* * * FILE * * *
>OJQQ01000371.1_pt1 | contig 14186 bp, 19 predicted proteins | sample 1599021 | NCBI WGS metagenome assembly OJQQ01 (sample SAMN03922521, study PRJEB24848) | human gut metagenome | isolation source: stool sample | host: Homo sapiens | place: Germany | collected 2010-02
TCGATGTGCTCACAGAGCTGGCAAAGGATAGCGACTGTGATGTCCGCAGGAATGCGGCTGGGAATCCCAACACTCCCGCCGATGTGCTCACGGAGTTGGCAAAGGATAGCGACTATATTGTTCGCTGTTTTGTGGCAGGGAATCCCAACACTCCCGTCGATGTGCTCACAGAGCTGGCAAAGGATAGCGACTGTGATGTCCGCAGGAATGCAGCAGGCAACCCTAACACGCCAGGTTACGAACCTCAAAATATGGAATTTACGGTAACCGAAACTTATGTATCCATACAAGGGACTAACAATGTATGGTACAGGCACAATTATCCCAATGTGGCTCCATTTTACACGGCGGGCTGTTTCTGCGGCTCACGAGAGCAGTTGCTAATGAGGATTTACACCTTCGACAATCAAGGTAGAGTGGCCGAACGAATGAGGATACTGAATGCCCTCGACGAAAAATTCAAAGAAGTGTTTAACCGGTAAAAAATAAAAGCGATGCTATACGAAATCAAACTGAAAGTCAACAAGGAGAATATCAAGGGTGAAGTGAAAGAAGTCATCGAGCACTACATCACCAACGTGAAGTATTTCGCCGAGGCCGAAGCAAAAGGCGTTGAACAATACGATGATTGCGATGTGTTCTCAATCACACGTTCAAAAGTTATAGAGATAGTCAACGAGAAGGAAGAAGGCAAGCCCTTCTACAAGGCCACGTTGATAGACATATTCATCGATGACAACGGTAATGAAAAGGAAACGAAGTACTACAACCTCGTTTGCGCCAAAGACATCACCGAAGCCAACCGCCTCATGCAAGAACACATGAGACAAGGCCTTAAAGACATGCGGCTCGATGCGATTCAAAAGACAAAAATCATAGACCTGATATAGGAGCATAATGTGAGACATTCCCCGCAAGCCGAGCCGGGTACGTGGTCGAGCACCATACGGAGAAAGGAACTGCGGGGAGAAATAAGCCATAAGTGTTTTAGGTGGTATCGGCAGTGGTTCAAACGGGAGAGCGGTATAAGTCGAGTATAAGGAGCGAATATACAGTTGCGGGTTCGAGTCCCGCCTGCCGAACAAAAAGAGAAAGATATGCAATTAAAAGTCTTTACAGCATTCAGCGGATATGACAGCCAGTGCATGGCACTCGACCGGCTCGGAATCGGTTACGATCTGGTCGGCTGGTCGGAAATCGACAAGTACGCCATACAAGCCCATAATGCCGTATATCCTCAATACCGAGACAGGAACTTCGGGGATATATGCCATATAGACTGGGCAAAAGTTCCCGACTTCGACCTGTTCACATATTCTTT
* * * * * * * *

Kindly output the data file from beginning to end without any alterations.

>OJQQ01000371.1_pt1 | contig 14186 bp, 19 predicted proteins | sample 1599021 | NCBI WGS metagenome assembly OJQQ01 (sample SAMN03922521, study PRJEB24848) | human gut metagenome | isolation source: stool sample | host: Homo sapiens | place: Germany | collected 2010-02
TCGATGTGCTCACAGAGCTGGCAAAGGATAGCGACTGTGATGTCCGCAGGAATGCGGCTGGGAATCCCAACACTCCCGCCGATGTGCTCACGGAGTTGGCAAAGGATAGCGACTATATTGTTCGCTGTTTTGTGGCAGGGAATCCCAACACTCCCGTCGATGTGCTCACAGAGCTGGCAAAGGATAGCGACTGTGATGTCCGCAGGAATGCAGCAGGCAACCCTAACACGCCAGGTTACGAACCTCAAAATATGGAATTTACGGTAACCGAAACTTATGTATCCATACAAGGGACTAACAATGTATGGTACAGGCACAATTATCCCAATGTGGCTCCATTTTACACGGCGGGCTGTTTCTGCGGCTCACGAGAGCAGTTGCTAATGAGGATTTACACCTTCGACAATCAAGGTAGAGTGGCCGAACGAATGAGGATACTGAATGCCCTCGACGAAAAATTCAAAGAAGTGTTTAACCGGTAAAAAATAAAAGCGATGCTATACGAAATCAAACTGAAAGTCAACAAGGAGAATATCAAGGGTGAAGTGAAAGAAGTCATCGAGCACTACATCACCAACGTGAAGTATTTCGCCGAGGCCGAAGCAAAAGGCGTTGAACAATACGATGATTGCGATGTGTTCTCAATCACACGTTCAAAAGTTATAGAGATAGTCAACGAGAAGGAAGAAGGCAAGCCCTTCTACAAGGCCACGTTGATAGACATATTCATCGATGACAACGGTAATGAAAAGGAAACGAAGTACTACAACCTCGTTTGCGCCAAAGACATCACCGAAGCCAACCGCCTCATGCAAGAACACATGAGACAAGGCCTTAAAGACATGCGGCTCGATGCGATTCAAAAGACAAAAATCATAGACCTGATATAGGAGCATAATGTGAGACATTCCCCGCAAGCCGAGCCGGGTACGTGGTCGAGCACCATACGGAGAAAGGAACTGCGGGGAGAAATAAGCCATAAGTGTTTTAGGTGGTATCGGCAGTGGTTCAAACGGGAGAGCGGTATAAGTCGAGTATAAGGAGCGAATATACAGTTGCGGGTTCGAGTCCCGCCTGCCGAACAAAAAGAGAAAGATATGCAATTAAAAGTCTTTACAGCATTCAGCGGATATGACAGCCAGTGCATGGCACTCGACCGGCTCGGAATCGGTTACGATCTGGTCGGCTGGTCGGAAATCGACAAGTACGCCATACAAGCCCATAATGCCGTATATCCTCAATACCGAGACAGGAACTTCGGGGATATATGCCATATAGACTGGGCAAAAGTTCCCGACTTCGACCTGTTCACATATTCTTT